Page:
Pre- and Postoperative Psychological Characteristics in Morbidly Obese Patients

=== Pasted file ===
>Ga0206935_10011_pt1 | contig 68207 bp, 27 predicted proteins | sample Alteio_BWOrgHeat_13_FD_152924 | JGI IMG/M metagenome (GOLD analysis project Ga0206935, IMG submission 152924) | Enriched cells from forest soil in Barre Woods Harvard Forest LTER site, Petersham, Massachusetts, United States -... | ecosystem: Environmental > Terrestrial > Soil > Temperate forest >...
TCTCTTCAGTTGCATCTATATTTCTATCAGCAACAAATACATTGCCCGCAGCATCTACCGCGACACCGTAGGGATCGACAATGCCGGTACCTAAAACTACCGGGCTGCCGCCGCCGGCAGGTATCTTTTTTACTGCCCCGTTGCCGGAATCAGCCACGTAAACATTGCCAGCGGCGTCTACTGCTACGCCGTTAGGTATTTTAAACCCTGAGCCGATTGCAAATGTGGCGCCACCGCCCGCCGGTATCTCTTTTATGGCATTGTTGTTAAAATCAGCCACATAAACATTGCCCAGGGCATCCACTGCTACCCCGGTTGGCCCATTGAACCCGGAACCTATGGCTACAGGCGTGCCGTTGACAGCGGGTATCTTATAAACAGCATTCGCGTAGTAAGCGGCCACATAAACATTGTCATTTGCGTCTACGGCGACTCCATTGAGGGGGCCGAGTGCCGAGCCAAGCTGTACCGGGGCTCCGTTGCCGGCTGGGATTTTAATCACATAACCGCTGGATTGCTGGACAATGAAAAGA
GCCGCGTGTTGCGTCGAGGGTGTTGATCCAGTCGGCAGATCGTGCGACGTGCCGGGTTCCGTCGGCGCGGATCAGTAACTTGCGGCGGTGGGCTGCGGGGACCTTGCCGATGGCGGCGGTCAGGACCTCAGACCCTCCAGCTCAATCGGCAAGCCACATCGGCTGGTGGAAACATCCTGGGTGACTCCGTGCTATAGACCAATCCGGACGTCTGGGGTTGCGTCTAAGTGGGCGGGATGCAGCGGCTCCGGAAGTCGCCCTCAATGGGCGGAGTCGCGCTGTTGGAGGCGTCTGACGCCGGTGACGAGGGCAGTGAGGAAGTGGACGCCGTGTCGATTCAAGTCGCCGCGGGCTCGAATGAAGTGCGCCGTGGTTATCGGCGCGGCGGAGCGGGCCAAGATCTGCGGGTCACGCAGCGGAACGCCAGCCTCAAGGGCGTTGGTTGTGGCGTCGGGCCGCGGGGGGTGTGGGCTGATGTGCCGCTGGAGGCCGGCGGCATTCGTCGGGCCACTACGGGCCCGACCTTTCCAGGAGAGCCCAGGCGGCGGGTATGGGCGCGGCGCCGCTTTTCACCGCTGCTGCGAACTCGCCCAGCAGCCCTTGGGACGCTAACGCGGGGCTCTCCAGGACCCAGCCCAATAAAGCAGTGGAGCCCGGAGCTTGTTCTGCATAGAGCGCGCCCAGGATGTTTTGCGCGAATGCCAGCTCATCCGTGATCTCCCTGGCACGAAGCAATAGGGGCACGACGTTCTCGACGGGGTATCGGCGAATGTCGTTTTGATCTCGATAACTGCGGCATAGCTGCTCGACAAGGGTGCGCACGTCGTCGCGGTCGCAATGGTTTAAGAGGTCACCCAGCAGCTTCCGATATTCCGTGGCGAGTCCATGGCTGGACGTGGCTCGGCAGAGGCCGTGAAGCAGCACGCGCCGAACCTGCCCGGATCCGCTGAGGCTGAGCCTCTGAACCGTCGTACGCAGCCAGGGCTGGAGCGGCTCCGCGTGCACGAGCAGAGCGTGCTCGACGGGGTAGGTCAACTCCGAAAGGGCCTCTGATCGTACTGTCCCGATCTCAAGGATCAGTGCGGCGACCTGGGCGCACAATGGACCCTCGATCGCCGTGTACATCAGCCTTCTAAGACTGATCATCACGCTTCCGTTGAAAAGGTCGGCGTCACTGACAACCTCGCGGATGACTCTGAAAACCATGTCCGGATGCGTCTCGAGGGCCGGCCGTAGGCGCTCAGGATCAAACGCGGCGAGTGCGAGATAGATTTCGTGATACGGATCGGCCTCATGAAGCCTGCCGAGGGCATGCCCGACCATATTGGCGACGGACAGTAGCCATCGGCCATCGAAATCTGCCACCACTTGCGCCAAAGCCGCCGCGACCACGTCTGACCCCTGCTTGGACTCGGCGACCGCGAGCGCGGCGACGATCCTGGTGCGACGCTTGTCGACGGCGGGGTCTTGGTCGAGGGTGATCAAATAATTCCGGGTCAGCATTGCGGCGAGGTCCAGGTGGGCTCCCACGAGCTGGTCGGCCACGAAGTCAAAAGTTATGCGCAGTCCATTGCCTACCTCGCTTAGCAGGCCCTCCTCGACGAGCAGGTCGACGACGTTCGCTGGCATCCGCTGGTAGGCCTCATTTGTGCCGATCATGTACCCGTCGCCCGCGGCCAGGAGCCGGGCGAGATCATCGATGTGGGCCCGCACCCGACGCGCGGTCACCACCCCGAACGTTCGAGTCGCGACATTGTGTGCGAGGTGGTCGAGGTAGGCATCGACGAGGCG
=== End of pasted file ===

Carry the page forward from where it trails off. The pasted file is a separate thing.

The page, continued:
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Background: Quality of life is poor in morbidly obese patients, because of impaired physical and psychosocial functioning. Surgical treatment offers long-term weight reduction and amelioration of most associated comorbidities. Studies of the effect of weight loss on patients' mental well-being are required, because discrimination and psychopathologic consequences represent a heavy burden. Patients and Methods: 53 patients were interviewed 48 hours before vertical banded gastroplasty (VBG) by the psychiatric team and completed the self-administered SCL-90-R questionnaire. Correlations of patients' age, educational level, employment, duration of obesity and family conditions were investigated and compared with the degree of obesity 10-12 months postoperatively. 35 patients returned to psychiatric follow-up and completed the same questionnaire, and the various psychopathologic characteristics were compared to the preoperative ones. Results: Females had statistically significant higher scores in all psychopathologic parameters studied; more obvious differences were seen in depression (P <0.001), paranoid ideation (P <0.001) and interpersonal sensitivity (P <0.001). Correlations of several demographic characteristics with the patients' preoperative BMI were negative. 10-12 months following VBG, statistically significant improvement in the parameters of phobic anxiety, obsessions-compulsions, paranoid ideation and interpersonal sensitivity (P <0.05) were found. Conclusion: Pre-existing psychopathology was more obvious among females, and improved significantly following successful weight loss 1 year postoperatively.
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